“It’s very stressful because we’re also students in college,” the member said. “I can safely say that as of now, I’ve definitely spent more time dealing with Student Life than dealing with homework.”

Fringer said Student Life follows OCCC policy regarding travel, reimbursement and purchasing requests, so it may take time for those requests to be completed.

“Those are policies and procedures put in place by the institution, not Student Life,” she said. “We just fulfill and follow those.”

Baptist Collegiate Ministry President Andrew Pierce said his club hasn’t experienced the same issues. However, he said, to expedite matters, BCM did send their fall meeting schedule to Student Life during the summer.

Pierce said in other matters, such as providing supplies, making room reservations and setting up tables, Student Life has done a good job.

Christians on Campus club sponsor James Kennedy said his club has had only one issue with Student Life so far this semester. Kennedy said when BCM planned an event in conjunction with the University of Oklahoma Christians on Campus at the beginning of the semester, some BCM members were not able to attend due to a mandatory Fall Leadership Workshop meeting at OCCC.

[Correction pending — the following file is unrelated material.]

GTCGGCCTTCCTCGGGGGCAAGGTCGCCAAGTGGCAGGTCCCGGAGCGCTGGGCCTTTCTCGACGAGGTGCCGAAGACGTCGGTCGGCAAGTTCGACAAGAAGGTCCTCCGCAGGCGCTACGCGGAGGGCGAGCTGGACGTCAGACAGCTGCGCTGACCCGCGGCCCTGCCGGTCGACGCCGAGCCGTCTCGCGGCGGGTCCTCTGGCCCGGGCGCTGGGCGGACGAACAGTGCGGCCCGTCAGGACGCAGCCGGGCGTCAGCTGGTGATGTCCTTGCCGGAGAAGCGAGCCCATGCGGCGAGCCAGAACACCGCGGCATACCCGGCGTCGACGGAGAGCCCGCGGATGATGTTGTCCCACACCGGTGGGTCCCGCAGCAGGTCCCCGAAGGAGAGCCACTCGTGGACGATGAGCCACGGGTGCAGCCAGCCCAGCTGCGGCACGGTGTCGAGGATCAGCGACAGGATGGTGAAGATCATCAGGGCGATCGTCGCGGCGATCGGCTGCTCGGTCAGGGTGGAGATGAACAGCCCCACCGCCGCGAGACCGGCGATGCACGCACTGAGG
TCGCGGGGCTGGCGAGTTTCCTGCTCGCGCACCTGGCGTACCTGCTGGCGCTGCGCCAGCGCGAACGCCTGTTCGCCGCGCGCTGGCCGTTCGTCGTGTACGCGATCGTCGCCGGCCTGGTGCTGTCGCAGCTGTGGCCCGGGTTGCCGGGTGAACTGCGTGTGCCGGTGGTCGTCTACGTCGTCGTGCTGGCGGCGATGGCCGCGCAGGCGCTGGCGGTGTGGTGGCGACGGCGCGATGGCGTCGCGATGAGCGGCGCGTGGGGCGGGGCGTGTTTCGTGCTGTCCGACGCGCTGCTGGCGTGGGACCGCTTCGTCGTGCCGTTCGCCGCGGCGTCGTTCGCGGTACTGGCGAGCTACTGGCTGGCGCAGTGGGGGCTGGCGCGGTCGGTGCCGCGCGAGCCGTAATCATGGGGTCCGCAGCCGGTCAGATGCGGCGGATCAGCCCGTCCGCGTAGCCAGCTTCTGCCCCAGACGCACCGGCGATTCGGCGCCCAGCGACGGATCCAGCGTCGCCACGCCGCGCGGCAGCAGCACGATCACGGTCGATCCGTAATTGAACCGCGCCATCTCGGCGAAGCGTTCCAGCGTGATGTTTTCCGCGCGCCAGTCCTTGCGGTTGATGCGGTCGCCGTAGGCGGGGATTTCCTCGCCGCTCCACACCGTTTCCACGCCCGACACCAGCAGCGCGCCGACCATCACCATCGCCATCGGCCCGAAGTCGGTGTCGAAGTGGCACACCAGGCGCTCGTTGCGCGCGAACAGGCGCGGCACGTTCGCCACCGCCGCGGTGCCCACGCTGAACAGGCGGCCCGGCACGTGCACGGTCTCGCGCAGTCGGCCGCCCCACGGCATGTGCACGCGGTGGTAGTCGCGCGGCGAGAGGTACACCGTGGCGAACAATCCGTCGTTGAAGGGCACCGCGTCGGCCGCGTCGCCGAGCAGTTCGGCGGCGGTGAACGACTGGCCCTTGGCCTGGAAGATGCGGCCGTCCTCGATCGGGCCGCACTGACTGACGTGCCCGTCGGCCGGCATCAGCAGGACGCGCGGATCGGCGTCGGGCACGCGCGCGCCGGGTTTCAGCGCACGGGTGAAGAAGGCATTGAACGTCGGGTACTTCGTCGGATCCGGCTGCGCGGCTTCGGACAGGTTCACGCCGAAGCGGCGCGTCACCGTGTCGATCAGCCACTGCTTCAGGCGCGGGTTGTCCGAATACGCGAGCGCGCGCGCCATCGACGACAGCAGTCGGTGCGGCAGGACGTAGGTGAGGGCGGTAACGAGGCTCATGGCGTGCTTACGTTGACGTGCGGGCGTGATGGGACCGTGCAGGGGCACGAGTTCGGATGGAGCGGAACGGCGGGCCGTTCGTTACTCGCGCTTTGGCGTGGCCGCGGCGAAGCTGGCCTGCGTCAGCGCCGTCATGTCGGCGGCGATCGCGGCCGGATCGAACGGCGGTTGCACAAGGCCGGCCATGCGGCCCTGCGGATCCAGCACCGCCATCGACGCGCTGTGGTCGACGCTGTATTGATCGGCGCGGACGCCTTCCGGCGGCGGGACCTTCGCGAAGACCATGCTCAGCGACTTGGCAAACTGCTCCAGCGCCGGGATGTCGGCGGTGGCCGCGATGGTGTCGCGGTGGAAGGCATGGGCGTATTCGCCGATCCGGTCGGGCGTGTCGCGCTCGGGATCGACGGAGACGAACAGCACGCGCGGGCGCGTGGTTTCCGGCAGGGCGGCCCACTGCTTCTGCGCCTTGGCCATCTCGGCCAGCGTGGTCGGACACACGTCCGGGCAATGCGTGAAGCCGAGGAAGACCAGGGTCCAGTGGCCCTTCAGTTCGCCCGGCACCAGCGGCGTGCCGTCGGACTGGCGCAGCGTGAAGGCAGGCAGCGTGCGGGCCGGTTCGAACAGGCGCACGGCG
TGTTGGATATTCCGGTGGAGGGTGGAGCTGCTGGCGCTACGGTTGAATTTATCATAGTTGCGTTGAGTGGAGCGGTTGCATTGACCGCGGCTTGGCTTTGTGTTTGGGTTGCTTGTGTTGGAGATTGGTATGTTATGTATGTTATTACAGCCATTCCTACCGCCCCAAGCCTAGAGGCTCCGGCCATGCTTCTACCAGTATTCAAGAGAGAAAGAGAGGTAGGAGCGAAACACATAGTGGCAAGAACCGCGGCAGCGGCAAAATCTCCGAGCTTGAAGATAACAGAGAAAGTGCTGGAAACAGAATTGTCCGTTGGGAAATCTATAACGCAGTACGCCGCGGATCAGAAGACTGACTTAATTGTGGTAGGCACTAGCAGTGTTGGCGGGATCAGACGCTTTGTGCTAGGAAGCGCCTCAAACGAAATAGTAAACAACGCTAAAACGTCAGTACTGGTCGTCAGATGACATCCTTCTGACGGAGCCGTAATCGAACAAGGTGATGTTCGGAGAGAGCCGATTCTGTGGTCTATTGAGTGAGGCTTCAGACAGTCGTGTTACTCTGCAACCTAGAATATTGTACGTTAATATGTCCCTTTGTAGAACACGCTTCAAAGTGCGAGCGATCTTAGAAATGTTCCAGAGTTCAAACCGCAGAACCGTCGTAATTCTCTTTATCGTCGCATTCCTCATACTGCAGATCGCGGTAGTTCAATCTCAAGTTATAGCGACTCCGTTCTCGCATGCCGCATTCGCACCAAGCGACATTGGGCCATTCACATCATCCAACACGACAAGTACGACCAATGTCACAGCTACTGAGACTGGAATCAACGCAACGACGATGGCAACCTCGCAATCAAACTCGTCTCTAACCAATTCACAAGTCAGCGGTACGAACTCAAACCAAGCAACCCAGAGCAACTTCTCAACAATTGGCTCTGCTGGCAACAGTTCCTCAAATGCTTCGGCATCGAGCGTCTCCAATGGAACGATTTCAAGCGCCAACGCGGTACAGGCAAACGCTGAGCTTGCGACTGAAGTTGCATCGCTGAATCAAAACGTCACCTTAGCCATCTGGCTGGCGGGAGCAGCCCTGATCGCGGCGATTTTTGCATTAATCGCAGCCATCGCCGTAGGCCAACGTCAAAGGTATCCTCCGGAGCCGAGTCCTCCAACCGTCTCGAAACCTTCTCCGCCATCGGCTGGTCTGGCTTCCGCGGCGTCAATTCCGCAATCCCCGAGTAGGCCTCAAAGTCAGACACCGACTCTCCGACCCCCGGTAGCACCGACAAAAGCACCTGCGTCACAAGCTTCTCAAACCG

“We had a competing event and there was nothing we could do about it, though we had this thing planned for months,” he said. “It’s challenging, but that being said, you realize you’re going to be a club on a college campus and they provide some resources. They also provide money so there are certain requirements that should be met.”

One of those requirements is that a club representative must attend most of the monthly TLC (The Leadership Council) meetings to receive funding from Student Life of $250 a semester.